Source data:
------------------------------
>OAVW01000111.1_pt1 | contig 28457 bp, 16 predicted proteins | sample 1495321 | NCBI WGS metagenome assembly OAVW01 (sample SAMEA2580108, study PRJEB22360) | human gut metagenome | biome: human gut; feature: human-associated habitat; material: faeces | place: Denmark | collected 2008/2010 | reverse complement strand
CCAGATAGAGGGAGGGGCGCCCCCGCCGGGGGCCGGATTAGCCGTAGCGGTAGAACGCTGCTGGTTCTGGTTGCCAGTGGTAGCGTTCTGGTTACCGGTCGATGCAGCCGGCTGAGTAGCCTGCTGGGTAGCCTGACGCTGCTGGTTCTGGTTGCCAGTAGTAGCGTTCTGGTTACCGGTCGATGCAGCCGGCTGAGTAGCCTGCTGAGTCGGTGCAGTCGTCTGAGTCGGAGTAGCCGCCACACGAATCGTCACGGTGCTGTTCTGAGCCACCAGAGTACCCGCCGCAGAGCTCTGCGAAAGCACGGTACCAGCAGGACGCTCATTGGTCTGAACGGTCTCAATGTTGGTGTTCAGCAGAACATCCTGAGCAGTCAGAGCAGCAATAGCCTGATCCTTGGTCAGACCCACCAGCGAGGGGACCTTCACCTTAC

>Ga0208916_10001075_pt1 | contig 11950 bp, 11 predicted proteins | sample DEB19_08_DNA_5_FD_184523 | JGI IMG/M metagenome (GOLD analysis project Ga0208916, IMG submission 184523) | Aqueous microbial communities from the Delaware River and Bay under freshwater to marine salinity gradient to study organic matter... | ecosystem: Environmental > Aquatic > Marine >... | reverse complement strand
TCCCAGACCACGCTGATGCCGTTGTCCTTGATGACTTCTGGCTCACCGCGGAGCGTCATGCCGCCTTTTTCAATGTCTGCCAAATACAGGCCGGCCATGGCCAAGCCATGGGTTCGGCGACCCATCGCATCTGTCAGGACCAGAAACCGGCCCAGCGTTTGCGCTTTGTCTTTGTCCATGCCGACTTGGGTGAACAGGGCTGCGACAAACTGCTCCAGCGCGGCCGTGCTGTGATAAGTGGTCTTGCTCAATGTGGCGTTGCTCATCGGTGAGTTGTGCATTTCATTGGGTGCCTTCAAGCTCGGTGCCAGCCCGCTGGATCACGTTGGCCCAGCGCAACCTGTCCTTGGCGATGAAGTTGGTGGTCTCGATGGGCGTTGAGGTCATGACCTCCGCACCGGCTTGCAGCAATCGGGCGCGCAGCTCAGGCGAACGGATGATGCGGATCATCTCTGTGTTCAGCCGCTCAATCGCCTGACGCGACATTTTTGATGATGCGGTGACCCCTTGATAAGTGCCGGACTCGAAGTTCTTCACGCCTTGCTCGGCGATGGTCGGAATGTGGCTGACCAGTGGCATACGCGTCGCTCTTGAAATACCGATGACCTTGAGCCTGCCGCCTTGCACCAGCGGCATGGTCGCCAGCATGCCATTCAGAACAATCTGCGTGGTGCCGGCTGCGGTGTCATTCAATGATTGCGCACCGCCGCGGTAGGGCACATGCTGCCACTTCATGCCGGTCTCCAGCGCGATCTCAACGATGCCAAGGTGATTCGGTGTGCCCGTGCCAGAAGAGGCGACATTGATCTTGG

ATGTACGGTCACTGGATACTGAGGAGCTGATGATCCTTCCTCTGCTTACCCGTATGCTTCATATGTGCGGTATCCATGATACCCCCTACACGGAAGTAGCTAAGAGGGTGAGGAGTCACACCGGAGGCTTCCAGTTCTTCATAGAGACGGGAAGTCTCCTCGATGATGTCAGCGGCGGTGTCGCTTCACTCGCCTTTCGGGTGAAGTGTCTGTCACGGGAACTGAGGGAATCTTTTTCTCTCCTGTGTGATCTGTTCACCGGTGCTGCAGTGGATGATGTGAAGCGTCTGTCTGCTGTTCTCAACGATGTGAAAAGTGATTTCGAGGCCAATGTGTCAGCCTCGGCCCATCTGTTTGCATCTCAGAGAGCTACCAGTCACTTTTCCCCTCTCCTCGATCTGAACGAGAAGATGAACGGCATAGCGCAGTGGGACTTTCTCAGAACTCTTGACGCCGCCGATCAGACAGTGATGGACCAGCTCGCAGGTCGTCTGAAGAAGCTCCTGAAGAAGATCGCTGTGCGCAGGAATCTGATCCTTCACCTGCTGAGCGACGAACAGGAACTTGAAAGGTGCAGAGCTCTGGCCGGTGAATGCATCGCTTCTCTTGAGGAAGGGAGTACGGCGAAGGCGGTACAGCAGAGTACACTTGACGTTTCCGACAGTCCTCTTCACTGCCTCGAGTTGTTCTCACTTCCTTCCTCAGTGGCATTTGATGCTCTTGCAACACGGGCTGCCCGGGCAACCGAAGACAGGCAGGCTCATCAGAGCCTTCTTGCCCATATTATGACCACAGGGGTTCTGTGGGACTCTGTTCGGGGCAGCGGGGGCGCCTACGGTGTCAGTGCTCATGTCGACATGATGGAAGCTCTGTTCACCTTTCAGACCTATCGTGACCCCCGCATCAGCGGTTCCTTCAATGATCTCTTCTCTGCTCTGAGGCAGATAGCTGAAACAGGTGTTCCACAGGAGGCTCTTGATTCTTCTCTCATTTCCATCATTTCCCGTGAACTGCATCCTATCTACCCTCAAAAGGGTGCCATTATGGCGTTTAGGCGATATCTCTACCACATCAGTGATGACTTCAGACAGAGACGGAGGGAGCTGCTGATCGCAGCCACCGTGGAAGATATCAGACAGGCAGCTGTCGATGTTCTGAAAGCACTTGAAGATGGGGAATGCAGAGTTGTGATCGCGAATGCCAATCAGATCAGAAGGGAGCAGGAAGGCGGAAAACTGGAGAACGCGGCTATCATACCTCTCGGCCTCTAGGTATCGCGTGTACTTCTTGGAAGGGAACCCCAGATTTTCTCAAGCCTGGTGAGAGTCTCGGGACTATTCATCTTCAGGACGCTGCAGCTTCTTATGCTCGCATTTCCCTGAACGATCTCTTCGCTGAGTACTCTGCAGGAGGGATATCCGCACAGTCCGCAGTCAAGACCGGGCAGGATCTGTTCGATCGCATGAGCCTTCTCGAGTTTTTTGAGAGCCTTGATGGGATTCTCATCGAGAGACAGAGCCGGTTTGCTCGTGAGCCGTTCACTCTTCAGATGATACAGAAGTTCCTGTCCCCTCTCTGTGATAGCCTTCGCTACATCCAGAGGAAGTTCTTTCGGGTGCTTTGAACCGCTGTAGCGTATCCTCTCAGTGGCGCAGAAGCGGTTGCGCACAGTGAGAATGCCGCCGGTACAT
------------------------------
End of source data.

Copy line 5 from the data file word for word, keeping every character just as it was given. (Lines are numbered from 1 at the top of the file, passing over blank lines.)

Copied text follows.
ATGTACGGTCACTGGATACTGAGGAGCTGATGATCCTTCCTCTGCTTACCCGTATGCTTCATATGTGCGGTATCCATGATACCCCCTACACGGAAGTAGCTAAGAGGGTGAGGAGTCACACCGGAGGCTTCCAGTTCTTCATAGAGACGGGAAGTCTCCTCGATGATGTCAGCGGCGGTGTCGCTTCACTCGCCTTTCGGGTGAAGTGTCTGTCACGGGAACTGAGGGAATCTTTTTCTCTCCTGTGTGATCTGTTCACCGGTGCTGCAGTGGATGATGTGAAGCGTCTGTCTGCTGTTCTCAACGATGTGAAAAGTGATTTCGAGGCCAATGTGTCAGCCTCGGCCCATCTGTTTGCATCTCAGAGAGCTACCAGTCACTTTTCCCCTCTCCTCGATCTGAACGAGAAGATGAACGGCATAGCGCAGTGGGACTTTCTCAGAACTCTTGACGCCGCCGATCAGACAGTGATGGACCAGCTCGCAGGTCGTCTGAAGAAGCTCCTGAAGAAGATCGCTGTGCGCAGGAATCTGATCCTTCACCTGCTGAGCGACGAACAGGAACTTGAAAGGTGCAGAGCTCTGGCCGGTGAATGCATCGCTTCTCTTGAGGAAGGGAGTACGGCGAAGGCGGTACAGCAGAGTACACTTGACGTTTCCGACAGTCCTCTTCACTGCCTCGAGTTGTTCTCACTTCCTTCCTCAGTGGCATTTGATGCTCTTGCAACACGGGCTGCCCGGGCAACCGAAGACAGGCAGGCTCATCAGAGCCTTCTTGCCCATATTATGACCACAGGGGTTCTGTGGGACTCTGTTCGGGGCAGCGGGGGCGCCTACGGTGTCAGTGCTCATGTCGACATGATGGAAGCTCTGTTCACCTTTCAGACCTATCGTGACCCCCGCATCAGCGGTTCCTTCAATGATCTCTTCTCTGCTCTGAGGCAGATAGCTGAAACAGGTGTTCCACAGGAGGCTCTTGATTCTTCTCTCATTTCCATCATTTCCCGTGAACTGCATCCTATCTACCCTCAAAAGGGTGCCATTATGGCGTTTAGGCGATATCTCTACCACATCAGTGATGACTTCAGACAGAGACGGAGGGAGCTGCTGATCGCAGCCACCGTGGAAGATATCAGACAGGCAGCTGTCGATGTTCTGAAAGCACTTGAAGATGGGGAATGCAGAGTTGTGATCGCGAATGCCAATCAGATCAGAAGGGAGCAGGAAGGCGGAAAACTGGAGAACGCGGCTATCATACCTCTCGGCCTCTAGGTATCGCGTGTACTTCTTGGAAGGGAACCCCAGATTTTCTCAAGCCTGGTGAGAGTCTCGGGACTATTCATCTTCAGGACGCTGCAGCTTCTTATGCTCGCATTTCCCTGAACGATCTCTTCGCTGAGTACTCTGCAGGAGGGATATCCGCACAGTCCGCAGTCAAGACCGGGCAGGATCTGTTCGATCGCATGAGCCTTCTCGAGTTTTTTGAGAGCCTTGATGGGATTCTCATCGAGAGACAGAGCCGGTTTGCTCGTGAGCCGTTCACTCTTCAGATGATACAGAAGTTCCTGTCCCCTCTCTGTGATAGCCTTCGCTACATCCAGAGGAAGTTCTTTCGGGTGCTTTGAACCGCTGTAGCGTATCCTCTCAGTGGCGCAGAAGCGGTTGCGCACAGTGAGAATGCCGCCGGTACAT